Trying to get pregnant is always exciting and a bit scary. But what if you are battling a chronic disease? Do women who suffer from Systematic Lupus Erythematosus need do anything differently while they are trying to conceive? Do they need to contact their doctors before attempting to have a baby? Does lupus flare up in pregnancy, and if it does, is that dangerous for an unborn baby? There are lots of questions that women with lupus need to ask themselves before getting pregnant, as you can see.
Lupus is a complex auto-immune disease, the cause of which is not clear to medical professionals yet. Certain ethnicities are more prone to developing lupus than others, and there are several risk factors for this condition. The symptoms of Systematic Lupus Erythematosus, also simply known as SLE, its abbreviated form, vary from patient to patient. They can include inflammation of any part of the body, arthritis, skin rash, enlarged lymph nodes, heart and lung problems, and more. It seems apparent that pregnancy, which weakens anyone's immune system, might pose a threat to those suffering from SLE. If you suffer from lupus and want to start trying for a baby, telling your treating doctor about it beforehand is advised. You might also want to make an appointment with a high-risk OB (perinatologist) to discuss your specific risks.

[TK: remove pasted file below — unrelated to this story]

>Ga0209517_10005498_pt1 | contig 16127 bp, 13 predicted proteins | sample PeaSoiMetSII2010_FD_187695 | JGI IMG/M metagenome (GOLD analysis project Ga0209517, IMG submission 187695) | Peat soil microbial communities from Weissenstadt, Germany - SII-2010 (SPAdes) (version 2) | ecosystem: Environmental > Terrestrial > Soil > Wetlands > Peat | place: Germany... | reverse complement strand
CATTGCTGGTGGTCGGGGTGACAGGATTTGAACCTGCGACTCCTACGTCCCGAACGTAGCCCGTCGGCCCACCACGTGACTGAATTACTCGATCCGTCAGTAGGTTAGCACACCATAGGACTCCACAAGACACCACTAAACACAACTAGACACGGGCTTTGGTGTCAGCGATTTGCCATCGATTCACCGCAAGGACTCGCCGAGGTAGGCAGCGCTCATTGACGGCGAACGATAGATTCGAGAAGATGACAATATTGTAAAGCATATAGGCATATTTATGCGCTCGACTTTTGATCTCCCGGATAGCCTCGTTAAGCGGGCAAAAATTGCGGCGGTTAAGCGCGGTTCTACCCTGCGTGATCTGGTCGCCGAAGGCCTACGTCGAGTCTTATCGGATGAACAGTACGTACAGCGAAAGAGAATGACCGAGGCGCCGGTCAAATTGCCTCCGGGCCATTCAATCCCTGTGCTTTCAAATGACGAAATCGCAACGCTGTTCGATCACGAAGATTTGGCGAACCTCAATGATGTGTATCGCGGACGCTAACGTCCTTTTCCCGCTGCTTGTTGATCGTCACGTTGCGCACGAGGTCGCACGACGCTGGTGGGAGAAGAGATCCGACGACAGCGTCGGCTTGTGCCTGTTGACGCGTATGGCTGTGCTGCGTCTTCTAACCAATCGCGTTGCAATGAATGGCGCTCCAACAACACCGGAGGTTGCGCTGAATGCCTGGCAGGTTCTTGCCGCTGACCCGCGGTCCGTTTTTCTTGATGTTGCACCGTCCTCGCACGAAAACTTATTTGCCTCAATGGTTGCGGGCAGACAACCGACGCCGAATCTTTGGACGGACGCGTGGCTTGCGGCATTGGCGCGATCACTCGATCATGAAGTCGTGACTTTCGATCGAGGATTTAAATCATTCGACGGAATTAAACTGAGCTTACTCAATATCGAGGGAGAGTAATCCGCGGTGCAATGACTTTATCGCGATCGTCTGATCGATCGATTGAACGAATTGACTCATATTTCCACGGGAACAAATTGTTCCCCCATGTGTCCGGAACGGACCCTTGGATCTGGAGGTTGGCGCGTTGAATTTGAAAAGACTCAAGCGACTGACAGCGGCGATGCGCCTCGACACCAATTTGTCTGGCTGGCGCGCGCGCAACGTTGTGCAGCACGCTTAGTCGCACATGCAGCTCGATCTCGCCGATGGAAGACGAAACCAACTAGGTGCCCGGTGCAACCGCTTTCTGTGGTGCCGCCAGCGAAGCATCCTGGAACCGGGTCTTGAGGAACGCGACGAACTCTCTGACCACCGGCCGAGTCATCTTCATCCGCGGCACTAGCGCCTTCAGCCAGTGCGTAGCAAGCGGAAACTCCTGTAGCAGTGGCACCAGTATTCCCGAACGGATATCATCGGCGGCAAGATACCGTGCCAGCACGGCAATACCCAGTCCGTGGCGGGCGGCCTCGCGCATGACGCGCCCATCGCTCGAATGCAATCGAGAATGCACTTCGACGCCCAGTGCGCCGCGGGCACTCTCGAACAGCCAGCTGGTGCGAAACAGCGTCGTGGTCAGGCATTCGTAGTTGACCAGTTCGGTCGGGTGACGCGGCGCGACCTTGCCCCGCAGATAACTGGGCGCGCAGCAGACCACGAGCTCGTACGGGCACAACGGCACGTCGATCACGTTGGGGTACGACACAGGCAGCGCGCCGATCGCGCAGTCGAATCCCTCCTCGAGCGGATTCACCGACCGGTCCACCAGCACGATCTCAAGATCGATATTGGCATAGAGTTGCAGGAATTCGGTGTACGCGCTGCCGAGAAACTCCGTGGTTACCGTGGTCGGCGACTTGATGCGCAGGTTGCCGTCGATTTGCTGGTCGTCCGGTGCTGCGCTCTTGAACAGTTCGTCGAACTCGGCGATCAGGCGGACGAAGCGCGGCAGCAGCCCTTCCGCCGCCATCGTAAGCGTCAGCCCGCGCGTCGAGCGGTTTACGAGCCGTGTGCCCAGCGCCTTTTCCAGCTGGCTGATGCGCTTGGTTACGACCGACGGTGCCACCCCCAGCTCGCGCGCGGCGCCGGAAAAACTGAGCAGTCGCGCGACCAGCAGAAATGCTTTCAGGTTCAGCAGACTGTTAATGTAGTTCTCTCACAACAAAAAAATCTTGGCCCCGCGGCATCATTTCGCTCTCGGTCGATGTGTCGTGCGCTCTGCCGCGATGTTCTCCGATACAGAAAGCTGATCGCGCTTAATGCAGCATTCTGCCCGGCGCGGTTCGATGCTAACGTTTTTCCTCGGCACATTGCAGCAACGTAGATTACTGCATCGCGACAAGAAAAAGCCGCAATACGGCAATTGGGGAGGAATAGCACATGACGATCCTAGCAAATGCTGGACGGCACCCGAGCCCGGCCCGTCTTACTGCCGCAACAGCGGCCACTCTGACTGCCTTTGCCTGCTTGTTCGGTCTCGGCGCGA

Lupus does often flare up during pregnancy, but little can be done to predict whether that will be the case for you personally. In fact, there is little conclusive evidence to support that lupus flare-ups during pregnancy have anything to do with the fact that you are expecting a baby. The treatment you will receive if your lupus does flare up might differ significantly while you are gestating your little one, and informing yourself about the available options will save you a lot of hassle if you do experience a flare-up.